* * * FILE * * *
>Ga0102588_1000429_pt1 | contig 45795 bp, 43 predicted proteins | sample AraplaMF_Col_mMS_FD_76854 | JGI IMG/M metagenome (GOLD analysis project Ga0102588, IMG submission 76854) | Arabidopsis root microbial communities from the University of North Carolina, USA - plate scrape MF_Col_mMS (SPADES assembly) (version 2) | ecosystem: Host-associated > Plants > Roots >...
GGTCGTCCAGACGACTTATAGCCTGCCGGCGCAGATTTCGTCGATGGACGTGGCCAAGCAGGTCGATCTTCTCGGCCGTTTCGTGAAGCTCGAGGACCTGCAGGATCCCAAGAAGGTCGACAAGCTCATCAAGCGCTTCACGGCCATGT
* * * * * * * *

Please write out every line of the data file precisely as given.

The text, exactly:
>Ga0102588_1000429_pt1 | contig 45795 bp, 43 predicted proteins | sample AraplaMF_Col_mMS_FD_76854 | JGI IMG/M metagenome (GOLD analysis project Ga0102588, IMG submission 76854) | Arabidopsis root microbial communities from the University of North Carolina, USA - plate scrape MF_Col_mMS (SPADES assembly) (version 2) | ecosystem: Host-associated > Plants > Roots >...
GGTCGTCCAGACGACTTATAGCCTGCCGGCGCAGATTTCGTCGATGGACGTGGCCAAGCAGGTCGATCTTCTCGGCCGTTTCGTGAAGCTCGAGGACCTGCAGGATCCCAAGAAGGTCGACAAGCTCATCAAGCGCTTCACGGCCATGT